Today the checkout I am most interested in was mostly not displaying its status icons. Yesterday I wasn’t as worried about it. Usually the entire tree was unaccented. Sometimes a folder would light up until I changed something. Then I noticed that all the “.svn” folders were missing, except in the top folder of the tree. Weird. I checked settings on a couple of things to make sure hidden folders were visible. For a while I had a grain of doubt that maybe the .svn folders were really gone.

So I went to the command line. “dir” didn’t see any .svn folders at all. That was because they were “hidden” by a Microsoft flag on them. “dir /ah” showed them, but not any of the other files/folders. Two dir commands required. Painful.

I have GNU Win32 tools installed, which is a port of the regular GNU tools to Windows.

So the answer was “ls -Al”, or “ls -A” for that economical look.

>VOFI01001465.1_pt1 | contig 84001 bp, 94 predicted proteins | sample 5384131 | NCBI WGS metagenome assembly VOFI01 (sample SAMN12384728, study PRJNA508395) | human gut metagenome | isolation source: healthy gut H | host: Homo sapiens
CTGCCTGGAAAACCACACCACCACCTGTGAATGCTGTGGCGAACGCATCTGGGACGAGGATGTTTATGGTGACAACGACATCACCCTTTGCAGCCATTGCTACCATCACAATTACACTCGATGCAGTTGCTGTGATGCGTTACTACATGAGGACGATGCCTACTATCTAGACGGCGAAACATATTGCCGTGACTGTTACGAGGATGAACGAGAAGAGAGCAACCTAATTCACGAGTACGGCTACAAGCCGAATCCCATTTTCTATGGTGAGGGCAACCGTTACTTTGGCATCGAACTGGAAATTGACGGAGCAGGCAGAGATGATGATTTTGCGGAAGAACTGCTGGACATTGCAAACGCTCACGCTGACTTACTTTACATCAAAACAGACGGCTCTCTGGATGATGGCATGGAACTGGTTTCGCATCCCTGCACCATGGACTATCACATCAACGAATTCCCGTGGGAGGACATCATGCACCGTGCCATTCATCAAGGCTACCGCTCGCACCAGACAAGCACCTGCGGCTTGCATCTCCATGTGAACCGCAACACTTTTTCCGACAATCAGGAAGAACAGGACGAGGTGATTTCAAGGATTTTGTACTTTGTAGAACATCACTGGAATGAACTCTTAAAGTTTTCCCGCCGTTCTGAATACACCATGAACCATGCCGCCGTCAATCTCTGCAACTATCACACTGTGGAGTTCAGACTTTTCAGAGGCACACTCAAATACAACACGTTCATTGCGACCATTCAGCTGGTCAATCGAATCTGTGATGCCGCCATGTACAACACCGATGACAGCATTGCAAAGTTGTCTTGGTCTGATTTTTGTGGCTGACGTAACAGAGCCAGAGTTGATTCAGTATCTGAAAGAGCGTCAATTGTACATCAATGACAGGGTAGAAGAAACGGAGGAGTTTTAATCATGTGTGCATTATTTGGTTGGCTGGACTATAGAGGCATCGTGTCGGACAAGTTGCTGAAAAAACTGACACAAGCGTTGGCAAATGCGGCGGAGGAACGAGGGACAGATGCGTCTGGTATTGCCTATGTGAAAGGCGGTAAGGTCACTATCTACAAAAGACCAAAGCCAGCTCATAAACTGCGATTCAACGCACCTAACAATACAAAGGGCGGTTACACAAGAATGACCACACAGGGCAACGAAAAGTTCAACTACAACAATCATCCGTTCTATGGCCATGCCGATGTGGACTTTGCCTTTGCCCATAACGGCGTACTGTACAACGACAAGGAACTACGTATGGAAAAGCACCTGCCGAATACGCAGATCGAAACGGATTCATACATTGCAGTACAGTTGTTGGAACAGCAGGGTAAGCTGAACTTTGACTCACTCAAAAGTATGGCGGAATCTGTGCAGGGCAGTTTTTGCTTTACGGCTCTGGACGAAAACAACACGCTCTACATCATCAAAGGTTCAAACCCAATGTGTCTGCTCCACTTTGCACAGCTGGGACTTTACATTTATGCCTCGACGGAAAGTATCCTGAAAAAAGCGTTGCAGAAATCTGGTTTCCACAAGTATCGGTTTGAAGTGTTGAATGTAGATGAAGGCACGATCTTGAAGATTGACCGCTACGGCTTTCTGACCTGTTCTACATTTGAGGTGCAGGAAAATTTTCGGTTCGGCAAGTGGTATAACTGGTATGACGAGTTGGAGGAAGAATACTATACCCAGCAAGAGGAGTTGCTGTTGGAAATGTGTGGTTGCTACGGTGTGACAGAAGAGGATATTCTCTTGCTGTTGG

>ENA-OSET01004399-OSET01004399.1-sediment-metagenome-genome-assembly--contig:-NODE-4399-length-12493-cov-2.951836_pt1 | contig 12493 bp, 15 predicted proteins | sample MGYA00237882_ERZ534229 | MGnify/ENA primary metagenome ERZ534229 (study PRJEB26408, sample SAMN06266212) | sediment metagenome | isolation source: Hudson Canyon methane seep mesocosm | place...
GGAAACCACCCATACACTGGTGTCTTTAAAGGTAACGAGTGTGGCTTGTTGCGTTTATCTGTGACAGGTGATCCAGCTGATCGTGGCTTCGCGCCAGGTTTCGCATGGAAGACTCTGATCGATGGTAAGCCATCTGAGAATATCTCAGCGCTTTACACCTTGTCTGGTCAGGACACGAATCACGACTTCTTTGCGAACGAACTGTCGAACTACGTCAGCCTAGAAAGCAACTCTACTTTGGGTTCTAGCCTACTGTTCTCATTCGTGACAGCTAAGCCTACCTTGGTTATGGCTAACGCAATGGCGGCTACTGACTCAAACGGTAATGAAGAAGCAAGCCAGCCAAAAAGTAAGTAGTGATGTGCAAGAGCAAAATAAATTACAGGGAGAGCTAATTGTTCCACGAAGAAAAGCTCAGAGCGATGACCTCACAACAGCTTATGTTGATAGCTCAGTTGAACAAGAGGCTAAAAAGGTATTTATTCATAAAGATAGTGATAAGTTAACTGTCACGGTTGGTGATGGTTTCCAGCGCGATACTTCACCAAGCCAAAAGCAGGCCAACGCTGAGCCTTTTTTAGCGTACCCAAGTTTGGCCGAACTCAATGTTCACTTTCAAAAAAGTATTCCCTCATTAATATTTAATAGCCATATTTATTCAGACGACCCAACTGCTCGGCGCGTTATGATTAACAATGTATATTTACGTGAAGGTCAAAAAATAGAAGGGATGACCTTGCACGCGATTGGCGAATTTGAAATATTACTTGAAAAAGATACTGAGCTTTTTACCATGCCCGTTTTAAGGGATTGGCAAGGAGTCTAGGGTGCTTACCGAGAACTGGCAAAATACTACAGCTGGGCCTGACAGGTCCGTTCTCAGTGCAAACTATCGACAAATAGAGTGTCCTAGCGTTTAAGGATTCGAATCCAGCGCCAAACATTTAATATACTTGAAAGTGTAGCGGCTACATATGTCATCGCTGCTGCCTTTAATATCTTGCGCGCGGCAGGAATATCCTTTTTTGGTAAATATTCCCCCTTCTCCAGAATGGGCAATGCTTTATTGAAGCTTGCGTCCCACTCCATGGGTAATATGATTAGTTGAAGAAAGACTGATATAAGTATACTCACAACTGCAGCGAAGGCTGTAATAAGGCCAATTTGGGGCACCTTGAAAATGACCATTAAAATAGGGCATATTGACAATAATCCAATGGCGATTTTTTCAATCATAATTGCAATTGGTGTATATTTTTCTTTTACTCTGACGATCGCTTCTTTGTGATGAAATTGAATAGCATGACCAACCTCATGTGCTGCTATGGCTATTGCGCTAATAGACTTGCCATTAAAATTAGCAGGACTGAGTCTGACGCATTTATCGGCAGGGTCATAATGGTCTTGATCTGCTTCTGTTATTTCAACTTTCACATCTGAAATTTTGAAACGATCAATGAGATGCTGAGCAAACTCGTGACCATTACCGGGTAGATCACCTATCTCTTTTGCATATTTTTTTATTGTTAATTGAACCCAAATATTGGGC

Thanks to all the GNU developers and those who ported and packaged it for Windows. You help me stay sane on the MS platform.

The site to download for Windows is

Tagged: frustration, Linux, software, tools, Windows

February 10, 2012

Rob Echlin
Talk Software
» Numeric-only date output? Fail!

Yesterday, I donated blood again.

They have been asking you questions on the computer for the last year or so.
Example: “Have you eaten any pogo sticks in the last 30 days (since 09/01/2012)?”
The accompanying voice asks without telling you what the date was a month ago, fortunately. It was enough of a distraction that they used a different reader or a different room when they added new questions; a computer generated voice would have been actually irritating.

So there was the date, to me it meant Sept 1, and my fast read of it ignored the year which would have made that a future date. The fact that I can’t read is hardly relevant here. :-) The real point is that they used numeric dates, which are always ambiguous.

Take this home and tell your friends: